Zero-Sum Madison

Merrill, Thomas W.

The ultimate message of Nedelsky's book is that private property is a social institution, collectively defined and collectively enforced. Property is of course a social institution, not a natural right. But there is no inherent contradiction, as Nedelsky seems to believe there is, between the idea that property is a social institution and the idea that the law - another social institution - should protect reliance interests associated with specific property rights. Property is a social institution in the sense that it emerges from customary forms of interaction among people with respect to specific material resources, and then is defined and protected against private interference by state law. The constitutional protection of property is also a social institution, but it involves a different source of law (the federal Constitution rather than state law), different institutional actors (ultimately the federal courts), and different objectives (protecting specific entitlements against public rather than private interference). Thus, the fact that both processes are "social" does not mean that they collapse into a single undifferentiated mass. Moreover, neither the social origins of property as an institution, nor the social nature of the constitutional protections we recognize, tells us much about what collective measures may be adopted (at either the state or the federal level) to reallocate relative shares of fungible wealth. We are fortunate that the Founders of our nation, most prominently James Madison, understood these distinctions. What is puzzling is that so many contemporary American academics would like to obscure them.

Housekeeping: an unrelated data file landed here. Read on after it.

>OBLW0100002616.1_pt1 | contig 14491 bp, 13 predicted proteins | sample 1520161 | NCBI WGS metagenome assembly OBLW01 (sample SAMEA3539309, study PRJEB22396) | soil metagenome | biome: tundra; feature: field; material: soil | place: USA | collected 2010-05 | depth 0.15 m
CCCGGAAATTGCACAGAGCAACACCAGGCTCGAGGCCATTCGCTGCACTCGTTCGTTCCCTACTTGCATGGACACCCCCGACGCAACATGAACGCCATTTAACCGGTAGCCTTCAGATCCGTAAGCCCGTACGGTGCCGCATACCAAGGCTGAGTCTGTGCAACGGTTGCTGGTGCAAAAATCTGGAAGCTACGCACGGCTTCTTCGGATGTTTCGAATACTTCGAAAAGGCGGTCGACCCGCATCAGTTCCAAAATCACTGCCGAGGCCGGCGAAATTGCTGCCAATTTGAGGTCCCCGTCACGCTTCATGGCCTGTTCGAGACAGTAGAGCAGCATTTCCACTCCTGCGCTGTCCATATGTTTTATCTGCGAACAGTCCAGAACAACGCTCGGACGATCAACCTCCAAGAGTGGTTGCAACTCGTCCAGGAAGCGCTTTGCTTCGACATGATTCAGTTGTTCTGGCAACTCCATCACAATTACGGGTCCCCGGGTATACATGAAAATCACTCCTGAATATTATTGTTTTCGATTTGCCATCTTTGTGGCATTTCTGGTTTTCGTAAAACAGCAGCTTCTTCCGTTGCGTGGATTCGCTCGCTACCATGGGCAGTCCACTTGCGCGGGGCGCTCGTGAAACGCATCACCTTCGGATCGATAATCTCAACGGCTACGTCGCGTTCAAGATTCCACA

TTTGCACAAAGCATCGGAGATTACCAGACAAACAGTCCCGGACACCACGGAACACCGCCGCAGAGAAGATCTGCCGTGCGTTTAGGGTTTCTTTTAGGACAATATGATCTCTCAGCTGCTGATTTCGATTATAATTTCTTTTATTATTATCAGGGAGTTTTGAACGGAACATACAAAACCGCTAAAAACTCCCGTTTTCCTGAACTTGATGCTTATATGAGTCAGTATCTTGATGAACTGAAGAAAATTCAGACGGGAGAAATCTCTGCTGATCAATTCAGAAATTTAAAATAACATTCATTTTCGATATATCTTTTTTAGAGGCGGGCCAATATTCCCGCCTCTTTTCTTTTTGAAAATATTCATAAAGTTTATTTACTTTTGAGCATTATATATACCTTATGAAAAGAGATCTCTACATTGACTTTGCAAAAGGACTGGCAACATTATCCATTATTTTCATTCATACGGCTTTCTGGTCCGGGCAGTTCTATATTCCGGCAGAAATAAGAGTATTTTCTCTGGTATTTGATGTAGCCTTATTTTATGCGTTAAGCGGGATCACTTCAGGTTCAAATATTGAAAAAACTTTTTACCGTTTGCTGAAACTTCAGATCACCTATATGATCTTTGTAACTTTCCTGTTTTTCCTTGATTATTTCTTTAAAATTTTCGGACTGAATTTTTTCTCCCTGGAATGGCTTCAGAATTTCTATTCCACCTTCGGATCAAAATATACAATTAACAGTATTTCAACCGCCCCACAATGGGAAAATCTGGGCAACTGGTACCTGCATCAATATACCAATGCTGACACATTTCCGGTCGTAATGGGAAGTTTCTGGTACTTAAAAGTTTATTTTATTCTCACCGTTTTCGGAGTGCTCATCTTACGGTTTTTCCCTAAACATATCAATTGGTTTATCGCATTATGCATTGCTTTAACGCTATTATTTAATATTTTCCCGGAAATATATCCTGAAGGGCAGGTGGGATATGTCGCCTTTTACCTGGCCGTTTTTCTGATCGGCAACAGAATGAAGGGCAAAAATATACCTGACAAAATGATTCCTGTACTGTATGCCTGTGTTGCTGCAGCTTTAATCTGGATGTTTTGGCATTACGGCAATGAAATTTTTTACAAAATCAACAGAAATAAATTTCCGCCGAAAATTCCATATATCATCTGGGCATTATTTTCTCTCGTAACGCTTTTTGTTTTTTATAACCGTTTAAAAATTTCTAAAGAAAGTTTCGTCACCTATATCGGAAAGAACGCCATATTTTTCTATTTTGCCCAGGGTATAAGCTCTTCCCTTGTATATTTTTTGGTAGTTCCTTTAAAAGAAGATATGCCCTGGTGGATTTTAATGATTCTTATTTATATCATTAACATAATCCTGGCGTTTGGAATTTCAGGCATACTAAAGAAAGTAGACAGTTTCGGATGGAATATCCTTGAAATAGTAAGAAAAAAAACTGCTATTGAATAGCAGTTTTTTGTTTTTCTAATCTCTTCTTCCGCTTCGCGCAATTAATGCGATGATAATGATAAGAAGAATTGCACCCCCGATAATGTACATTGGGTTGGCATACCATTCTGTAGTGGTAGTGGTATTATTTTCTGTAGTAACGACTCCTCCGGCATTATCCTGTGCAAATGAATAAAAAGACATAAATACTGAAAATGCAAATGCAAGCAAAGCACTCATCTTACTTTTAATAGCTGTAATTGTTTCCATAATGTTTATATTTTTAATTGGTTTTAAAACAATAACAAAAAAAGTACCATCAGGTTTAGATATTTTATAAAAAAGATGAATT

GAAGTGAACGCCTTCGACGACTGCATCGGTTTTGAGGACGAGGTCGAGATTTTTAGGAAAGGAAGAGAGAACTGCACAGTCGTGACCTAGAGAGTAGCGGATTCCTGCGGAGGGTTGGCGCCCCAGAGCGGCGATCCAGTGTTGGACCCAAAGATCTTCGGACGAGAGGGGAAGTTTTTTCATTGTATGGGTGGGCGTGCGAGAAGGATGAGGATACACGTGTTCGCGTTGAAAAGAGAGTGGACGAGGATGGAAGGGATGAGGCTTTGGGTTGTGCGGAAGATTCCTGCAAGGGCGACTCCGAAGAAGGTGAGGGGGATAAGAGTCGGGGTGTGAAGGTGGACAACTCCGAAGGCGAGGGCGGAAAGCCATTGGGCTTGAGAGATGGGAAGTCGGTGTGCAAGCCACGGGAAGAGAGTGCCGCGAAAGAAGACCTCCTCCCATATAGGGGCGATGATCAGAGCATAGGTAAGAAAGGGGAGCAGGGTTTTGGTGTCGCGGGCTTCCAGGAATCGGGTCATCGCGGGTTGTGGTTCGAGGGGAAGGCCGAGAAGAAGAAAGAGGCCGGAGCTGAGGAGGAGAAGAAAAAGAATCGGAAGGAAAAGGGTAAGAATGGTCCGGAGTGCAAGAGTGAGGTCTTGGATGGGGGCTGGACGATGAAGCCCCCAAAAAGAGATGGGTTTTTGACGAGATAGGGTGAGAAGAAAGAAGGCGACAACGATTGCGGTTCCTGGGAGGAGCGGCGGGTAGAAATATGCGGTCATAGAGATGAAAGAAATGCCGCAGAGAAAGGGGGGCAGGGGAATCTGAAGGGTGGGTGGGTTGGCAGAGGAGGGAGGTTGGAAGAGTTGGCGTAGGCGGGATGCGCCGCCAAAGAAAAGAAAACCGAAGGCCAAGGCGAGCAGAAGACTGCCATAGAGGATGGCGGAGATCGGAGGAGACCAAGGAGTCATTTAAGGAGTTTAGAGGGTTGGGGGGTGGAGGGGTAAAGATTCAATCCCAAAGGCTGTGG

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Michigan Law Review

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Michigan Law Review Association
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November 13, 2015